That said, if you don't have a clear structure to the way you're training, you're going to be constantly doing different movements when you go to the gym.

If you're constantly doing something different, how do you ever know if you're improving, or applying more stress to your muscles than the previous week?

You don't.

So while going to the gym and doing random things might feel challenging, and you'll get very sore (new, novel exercises create a lot of muscle soreness), you won't build nearly as much muscle as you would with a structured training program focused on progressive overload.

[If you need help designing your own program to build muscle, check out our Hypertrophy Training Guide and The Best "Push Pull Legs" Split For Building Muscle.]

If you're sick of spinning your wheels in the gym and making these same mistakes over and over, click here now to apply for Online Coaching with our team.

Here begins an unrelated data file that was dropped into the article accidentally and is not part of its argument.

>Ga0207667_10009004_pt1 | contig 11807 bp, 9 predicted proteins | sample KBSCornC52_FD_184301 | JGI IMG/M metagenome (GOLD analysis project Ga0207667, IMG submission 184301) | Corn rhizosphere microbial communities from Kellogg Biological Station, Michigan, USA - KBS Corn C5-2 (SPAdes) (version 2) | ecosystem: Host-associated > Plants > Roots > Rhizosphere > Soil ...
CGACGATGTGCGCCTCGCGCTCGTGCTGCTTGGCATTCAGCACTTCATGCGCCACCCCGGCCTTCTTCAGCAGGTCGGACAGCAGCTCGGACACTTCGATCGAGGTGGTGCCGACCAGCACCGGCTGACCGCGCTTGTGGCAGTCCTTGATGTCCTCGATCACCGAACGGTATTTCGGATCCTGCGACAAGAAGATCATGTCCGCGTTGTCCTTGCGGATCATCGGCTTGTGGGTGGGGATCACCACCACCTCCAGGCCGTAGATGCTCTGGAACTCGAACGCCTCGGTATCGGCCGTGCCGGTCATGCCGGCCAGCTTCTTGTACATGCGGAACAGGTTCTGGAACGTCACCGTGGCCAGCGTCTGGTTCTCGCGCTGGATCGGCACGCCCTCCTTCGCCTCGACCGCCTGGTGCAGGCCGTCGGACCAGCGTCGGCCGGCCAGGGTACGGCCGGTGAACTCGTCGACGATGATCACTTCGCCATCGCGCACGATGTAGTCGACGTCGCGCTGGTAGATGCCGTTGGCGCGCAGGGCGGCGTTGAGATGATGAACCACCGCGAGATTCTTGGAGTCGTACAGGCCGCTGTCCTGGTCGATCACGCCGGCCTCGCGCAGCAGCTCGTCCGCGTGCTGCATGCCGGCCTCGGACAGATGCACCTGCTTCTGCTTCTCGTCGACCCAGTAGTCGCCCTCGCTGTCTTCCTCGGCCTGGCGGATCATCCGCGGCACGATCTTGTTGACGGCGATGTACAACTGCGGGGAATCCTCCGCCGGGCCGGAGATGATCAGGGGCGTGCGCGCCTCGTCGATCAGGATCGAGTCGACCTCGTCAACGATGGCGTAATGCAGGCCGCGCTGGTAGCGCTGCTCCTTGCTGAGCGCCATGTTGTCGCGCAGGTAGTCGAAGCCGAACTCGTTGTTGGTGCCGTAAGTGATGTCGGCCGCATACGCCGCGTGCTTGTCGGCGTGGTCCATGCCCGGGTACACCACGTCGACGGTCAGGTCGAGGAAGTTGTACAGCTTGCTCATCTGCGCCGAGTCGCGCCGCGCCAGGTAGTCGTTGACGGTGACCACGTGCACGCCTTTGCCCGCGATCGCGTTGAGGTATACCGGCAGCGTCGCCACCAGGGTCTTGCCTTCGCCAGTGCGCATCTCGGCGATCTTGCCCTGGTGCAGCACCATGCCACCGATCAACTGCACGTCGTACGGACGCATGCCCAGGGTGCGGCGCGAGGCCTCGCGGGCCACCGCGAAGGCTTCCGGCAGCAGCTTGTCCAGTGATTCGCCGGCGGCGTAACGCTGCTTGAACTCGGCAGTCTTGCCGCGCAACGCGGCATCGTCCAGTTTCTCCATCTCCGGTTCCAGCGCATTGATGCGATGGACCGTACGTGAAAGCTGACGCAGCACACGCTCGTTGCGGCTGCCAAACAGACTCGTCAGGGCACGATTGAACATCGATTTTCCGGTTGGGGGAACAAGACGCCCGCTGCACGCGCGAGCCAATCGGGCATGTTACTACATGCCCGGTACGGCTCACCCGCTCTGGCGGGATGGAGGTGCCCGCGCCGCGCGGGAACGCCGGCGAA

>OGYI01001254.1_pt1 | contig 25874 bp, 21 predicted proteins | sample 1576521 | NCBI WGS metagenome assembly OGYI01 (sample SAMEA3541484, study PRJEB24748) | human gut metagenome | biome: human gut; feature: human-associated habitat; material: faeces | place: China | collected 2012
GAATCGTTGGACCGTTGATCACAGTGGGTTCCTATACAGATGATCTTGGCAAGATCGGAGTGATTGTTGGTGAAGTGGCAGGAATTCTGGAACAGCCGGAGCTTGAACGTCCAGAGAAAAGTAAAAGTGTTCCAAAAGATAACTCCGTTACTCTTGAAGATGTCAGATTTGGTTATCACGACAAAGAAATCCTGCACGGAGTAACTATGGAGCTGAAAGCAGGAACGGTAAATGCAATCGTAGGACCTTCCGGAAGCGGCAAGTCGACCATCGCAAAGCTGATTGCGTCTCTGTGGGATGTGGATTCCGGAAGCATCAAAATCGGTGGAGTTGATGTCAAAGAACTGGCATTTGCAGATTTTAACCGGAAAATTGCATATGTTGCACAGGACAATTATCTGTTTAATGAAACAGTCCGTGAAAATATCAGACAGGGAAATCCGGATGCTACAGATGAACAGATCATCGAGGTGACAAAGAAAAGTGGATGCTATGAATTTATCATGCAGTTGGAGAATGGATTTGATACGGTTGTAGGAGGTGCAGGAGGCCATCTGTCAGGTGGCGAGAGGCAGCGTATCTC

You'll get fully customized training + nutrition protocols fit to your specific goals & lifestyle, and expert guidance and accountability through every step of the process.

About the Author

Jeremiah Bair is a certified nutrition coach, strength coach, and owner of the online coaching business Bairfit. Check out his Podcast and Instagram  for more educational content.

Keep Learning

The Fat Loss GuideProject type

Thyroid Health 101Project type

How To Get Toned ArmsProject type

Fix Your Back PainProject type

How to get AbsProject type